Objective and research questions

The overarching objective proposed for this study is to explore health and social decision-making needs of Aboriginal women and to engage them in culturally adapting an SDM approach. The study will involve three phases, each focused on one of the following research questions:

  1. 1.

    What are effective interventions to support Aboriginal peoples making health decisions?

  2. 2.

    What are the experiences of Aboriginal women in making health or social decisions?

  3. 3.

    What is the usability of a culturally adapted Ottawa Personal Decision Guide for Aboriginal women?


A three phase mixed methods project was designed with the collaboration of Minwaashin Lodge (“the research partner”), located in Ottawa, Canada, and incorporates a postcolonial theoretical framework and principles of participatory research. Minwaashin Lodge is an organization dedicated to providing intervention services and programs to Métis, First Nations, and Inuit women, children and youth who are survivors of family violence and/or the residential school system, including the inter-generational impacts of violence against Aboriginal peoples in Canada.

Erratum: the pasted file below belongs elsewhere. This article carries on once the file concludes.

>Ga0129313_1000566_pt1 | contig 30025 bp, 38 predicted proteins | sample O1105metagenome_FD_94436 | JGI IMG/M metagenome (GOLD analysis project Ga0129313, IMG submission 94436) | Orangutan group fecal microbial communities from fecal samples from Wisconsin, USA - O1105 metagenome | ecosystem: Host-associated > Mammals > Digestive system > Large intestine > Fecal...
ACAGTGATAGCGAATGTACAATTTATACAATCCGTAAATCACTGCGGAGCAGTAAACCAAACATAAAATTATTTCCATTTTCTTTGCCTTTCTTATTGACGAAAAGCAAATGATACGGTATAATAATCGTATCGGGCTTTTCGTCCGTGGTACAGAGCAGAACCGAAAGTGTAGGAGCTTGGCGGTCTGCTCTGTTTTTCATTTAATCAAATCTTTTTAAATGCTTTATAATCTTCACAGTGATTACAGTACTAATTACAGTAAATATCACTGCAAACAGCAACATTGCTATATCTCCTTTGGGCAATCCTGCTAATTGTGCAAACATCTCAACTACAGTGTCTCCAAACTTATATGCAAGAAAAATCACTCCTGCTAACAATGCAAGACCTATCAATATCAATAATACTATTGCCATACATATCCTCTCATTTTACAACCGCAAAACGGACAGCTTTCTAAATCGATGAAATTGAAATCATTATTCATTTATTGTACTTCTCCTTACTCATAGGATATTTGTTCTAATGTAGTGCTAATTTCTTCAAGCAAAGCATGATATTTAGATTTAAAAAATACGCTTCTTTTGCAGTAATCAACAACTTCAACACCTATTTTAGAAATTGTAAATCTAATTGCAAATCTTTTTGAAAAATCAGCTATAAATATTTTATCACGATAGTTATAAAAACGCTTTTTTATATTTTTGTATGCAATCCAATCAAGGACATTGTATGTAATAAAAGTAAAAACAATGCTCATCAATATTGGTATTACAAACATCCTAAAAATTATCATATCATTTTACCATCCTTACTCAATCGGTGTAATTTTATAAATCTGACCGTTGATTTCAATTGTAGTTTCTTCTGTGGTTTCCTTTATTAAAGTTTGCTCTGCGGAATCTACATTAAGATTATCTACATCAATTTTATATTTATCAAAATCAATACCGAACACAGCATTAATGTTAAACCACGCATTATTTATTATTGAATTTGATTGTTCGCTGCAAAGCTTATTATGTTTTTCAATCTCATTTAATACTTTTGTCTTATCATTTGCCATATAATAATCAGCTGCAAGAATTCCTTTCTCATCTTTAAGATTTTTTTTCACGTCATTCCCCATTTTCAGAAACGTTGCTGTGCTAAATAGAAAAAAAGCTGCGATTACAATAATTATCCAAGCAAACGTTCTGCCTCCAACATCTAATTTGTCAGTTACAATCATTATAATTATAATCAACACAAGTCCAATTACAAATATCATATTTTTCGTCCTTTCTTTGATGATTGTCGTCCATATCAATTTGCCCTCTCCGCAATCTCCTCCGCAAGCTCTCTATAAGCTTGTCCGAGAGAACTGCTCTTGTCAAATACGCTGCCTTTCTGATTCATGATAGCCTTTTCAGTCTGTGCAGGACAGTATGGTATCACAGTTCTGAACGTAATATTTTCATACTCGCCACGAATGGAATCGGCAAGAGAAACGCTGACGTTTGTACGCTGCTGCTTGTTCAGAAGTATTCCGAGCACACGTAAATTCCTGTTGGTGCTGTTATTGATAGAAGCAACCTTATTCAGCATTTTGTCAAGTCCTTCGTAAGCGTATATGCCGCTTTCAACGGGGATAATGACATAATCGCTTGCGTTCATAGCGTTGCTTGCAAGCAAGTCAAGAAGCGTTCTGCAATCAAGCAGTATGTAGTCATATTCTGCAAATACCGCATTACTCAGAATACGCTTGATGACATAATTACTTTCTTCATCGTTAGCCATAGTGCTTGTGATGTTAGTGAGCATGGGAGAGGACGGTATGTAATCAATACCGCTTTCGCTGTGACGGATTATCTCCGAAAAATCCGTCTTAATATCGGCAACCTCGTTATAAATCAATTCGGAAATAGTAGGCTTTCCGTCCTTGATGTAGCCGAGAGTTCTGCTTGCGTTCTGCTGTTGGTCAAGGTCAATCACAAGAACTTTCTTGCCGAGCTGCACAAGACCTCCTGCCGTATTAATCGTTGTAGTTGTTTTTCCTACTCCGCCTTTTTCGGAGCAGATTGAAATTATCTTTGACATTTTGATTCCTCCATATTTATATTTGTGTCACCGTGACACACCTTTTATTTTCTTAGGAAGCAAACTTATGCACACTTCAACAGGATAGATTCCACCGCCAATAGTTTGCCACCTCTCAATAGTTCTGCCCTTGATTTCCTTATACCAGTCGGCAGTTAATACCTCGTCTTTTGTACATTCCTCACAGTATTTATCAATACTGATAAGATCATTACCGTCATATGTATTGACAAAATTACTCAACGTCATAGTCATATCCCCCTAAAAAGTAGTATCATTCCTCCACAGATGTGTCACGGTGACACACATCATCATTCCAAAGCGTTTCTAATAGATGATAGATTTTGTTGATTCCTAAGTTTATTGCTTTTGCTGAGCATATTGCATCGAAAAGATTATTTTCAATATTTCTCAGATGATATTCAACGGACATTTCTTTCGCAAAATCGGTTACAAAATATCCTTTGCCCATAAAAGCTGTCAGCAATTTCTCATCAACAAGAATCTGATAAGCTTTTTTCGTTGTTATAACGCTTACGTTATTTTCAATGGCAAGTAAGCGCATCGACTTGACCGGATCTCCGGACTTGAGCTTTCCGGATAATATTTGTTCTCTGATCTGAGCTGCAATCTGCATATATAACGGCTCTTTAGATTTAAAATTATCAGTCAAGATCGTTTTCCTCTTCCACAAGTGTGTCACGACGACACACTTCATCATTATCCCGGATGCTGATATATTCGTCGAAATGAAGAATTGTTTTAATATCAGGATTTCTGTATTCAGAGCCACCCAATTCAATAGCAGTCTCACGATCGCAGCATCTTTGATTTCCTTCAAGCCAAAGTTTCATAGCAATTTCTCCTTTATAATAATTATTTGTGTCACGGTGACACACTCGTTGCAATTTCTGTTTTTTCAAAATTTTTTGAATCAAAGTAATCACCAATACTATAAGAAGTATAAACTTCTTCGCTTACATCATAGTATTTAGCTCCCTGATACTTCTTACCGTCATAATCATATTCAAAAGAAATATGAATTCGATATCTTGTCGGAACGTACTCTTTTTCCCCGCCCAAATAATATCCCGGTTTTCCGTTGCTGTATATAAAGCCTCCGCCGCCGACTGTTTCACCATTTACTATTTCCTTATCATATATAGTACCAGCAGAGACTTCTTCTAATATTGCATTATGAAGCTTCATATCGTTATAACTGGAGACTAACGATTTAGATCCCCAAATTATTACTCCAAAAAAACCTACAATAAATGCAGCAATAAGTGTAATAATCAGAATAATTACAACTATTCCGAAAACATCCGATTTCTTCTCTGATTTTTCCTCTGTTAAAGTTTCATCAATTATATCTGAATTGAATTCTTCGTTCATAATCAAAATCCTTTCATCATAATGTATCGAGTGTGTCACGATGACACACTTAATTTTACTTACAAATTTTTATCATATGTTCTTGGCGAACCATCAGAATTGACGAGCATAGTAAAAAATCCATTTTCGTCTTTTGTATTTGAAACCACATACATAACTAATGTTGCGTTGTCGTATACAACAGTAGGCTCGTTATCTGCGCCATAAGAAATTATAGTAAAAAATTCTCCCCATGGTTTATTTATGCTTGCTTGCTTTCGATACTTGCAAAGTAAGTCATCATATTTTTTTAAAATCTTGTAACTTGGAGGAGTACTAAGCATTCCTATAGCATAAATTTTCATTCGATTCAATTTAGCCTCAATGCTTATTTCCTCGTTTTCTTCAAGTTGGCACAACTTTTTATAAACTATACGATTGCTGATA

A postcolonial perspective provides a theoretical lens to show everyday experiences of marginalization of First Nations, Inuit and Métis people that occur in day-to-day relationships and in the systems structuring human relations [20], such as the health care setting [20, 21]. Postcolonial theory is particularly relevant for the proposed study, which places Aboriginal peoples as central to a process of change with non-Aboriginal partners [22]. The principal investigator for this study is of Euro-Canadian descent and has collaborated with the research partner using principles of participatory action research to produce this study protocol. The principles of participatory action research (PAR) are emerging in the literature as an appropriate approach for engaging in Aboriginal research partnerships [23], and have been demonstrated as particularly successful in broader, interdisciplinary health promotion initiatives within Aboriginal populations [24], including multilevel interventions [25]. The University of Ottawa Research Ethics Board granted ethics approval for this study in July 2012 (#H05-12-05).